Lately I’ve been doing some reading on Russian air power in World War II, and this has led to an interest in building some examples of Soviet World War II fighter aircraft. So the timing was perfect when my friend Alex of scale-model-kits.com asked me if I’d be interested in reviewing & building a kit. After looking through their selections, I picked a fighter I’ve always thought was very interesting, the MiG-3. The selected kit from Ark Models is in the markings of Russia’s second-highest scoring ace of World War II, Aleksandr Pokryshkin.
The kit is actually a rebox of ICM’s MiG-3 kit, based on sprue photo comparisons from reviews of the ICM kit.
The parts are typical for an Eastern European manufacturer. The plastic is a bit on the softer side, but overall the parts are well cast and reasonably detailed, with some “softness” to the edges of detail areas. There is some flash that will have to be dealt with but not an excessive amount. The parts have a slight texture to them (which the photos I took exaggerate somewhat), but nothing that can’t be quickly buffed out for any exterior parts to give a smooth paint finish. The kit consists of four sprues cast in light gray plastic, and one clear sprue.
The interior detailing looks good, with the interior framework reasonably well represented. Seat, stick, rudder pedals and instrument panel are all included. The IP is void of detail, but a decal is provided.
As with many kits of ICM origins, an engine is included in the parts. From photos of buildups I found on the web, it looks to be a pretty good looking engine. (As I have little familiarity with the MiG-3, I cannot comment on the engines accuracy.
I did read in a few build reports that the cowl covers do not fit very well over the engine. Of course, I have not built the kit yet, so I can’t comment on that. Of course, test fitting is always the best course when building any model. I will probably build the kit without the engine, just because of personal preference when building kits with an engine.
The fuselage and wings have good detail. Control surfaces are separate parts. The rib detail on them looks a bit exaggerated to me, but a little sanding can take care of that without any problems.
One thing I noted that is a bit odd is that the wing filets are separate parts from the fuselage and wings. I didn’t read of this being a fit problem, but it will be interesting to see how this works during the build. My initial thought is to test if it works well to glue them on to the fuselage halves right off the bat, to simplify and sanding and filling that may need to be done. Of course, test fitting thoroughly should show what will work best.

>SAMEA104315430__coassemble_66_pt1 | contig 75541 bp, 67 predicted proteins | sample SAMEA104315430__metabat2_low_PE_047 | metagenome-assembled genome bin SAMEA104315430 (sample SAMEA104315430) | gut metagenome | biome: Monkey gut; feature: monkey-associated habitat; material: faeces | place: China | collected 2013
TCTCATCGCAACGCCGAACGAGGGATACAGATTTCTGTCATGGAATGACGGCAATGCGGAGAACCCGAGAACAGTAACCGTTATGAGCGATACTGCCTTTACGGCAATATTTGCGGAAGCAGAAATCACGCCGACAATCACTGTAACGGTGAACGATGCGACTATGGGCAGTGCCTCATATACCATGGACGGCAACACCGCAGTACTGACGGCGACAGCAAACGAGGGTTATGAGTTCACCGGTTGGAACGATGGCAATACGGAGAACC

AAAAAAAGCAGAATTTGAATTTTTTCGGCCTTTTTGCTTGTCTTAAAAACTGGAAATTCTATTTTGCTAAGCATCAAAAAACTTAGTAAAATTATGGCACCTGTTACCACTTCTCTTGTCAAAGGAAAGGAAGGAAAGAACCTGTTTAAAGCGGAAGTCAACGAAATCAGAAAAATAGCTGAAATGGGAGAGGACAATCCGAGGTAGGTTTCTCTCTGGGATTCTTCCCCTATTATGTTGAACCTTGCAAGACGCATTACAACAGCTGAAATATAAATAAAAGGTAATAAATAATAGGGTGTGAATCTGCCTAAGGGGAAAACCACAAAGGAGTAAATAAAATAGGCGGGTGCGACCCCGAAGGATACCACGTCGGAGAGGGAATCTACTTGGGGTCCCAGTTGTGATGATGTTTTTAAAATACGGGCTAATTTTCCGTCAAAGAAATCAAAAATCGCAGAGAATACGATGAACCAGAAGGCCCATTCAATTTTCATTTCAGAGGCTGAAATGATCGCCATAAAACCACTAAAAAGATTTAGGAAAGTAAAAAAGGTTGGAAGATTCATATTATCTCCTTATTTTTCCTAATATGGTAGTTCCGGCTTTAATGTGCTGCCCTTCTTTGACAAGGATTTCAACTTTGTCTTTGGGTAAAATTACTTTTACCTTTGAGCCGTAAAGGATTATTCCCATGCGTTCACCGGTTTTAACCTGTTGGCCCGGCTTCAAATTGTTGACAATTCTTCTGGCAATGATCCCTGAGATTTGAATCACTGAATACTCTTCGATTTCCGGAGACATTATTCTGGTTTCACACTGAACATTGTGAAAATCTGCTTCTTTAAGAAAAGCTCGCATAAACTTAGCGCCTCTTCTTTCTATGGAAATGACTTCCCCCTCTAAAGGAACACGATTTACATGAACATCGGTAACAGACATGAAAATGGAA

The clear parts are a bit thick, in my opinion, and have a slight bit of roughness to them. However, I believe with some polishing and a dip in Future, they should work just fine.
The decals look good in the box. They appear to be very thin, and in register. Of course, as with so many Soviet aircraft of World War II, the number of markings on the airframe are few, so if there are not too many decals. The only option provided is for Pokryshkin’s “White 5”.
The instructions are in Cyrillic, though thorough use of symbols makes them very clear for assembly. The few assembly notes that are added have English translations. Only a single external view for decal placement and painting is shown, though given the simple two-color scheme and the few decals, not much more is needed. Colors are in Cyrillic and English, though no manufacturer references are giving, opting for simple notation such as light blue, dark green, etc. I suppose this might cause some confusion with beginning modelers, but then again I don’t know that beginning modelers will obsess over color shades. 🙂 (Of course, discussions I’ve seen regarding variations in Soviet paint mixes may make it a moot point anyway.)
Overall, this kit looks to be one that will assemble well, and look every bit the part. I’ve moved it up to the next spot on the build pile, so I should have a full build report before to long. It was an unusual looking but important aircraft in the early stages of Germany’s invasion of Russia. (DOes anyone else think it looks sort of like a YP-37?)
For additional reference material on this aircraft, you may find this link helpful:
Thanks again to Alex and scale-model-kits.com for the review sample, and for your support of Agape Models!